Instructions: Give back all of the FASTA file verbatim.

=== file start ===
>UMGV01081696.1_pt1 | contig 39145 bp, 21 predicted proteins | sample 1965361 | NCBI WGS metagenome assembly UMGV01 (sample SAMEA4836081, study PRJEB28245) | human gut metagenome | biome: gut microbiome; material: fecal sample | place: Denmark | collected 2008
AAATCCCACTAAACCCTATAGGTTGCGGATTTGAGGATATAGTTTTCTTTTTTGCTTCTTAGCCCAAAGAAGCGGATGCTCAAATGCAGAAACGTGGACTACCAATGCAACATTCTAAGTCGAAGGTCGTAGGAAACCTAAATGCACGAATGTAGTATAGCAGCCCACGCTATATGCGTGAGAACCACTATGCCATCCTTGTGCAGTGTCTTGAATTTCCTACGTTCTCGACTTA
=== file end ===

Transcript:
>UMGV01081696.1_pt1 | contig 39145 bp, 21 predicted proteins | sample 1965361 | NCBI WGS metagenome assembly UMGV01 (sample SAMEA4836081, study PRJEB28245) | human gut metagenome | biome: gut microbiome; material: fecal sample | place: Denmark | collected 2008
AAATCCCACTAAACCCTATAGGTTGCGGATTTGAGGATATAGTTTTCTTTTTTGCTTCTTAGCCCAAAGAAGCGGATGCTCAAATGCAGAAACGTGGACTACCAATGCAACATTCTAAGTCGAAGGTCGTAGGAAACCTAAATGCACGAATGTAGTATAGCAGCCCACGCTATATGCGTGAGAACCACTATGCCATCCTTGTGCAGTGTCTTGAATTTCCTACGTTCTCGACTTA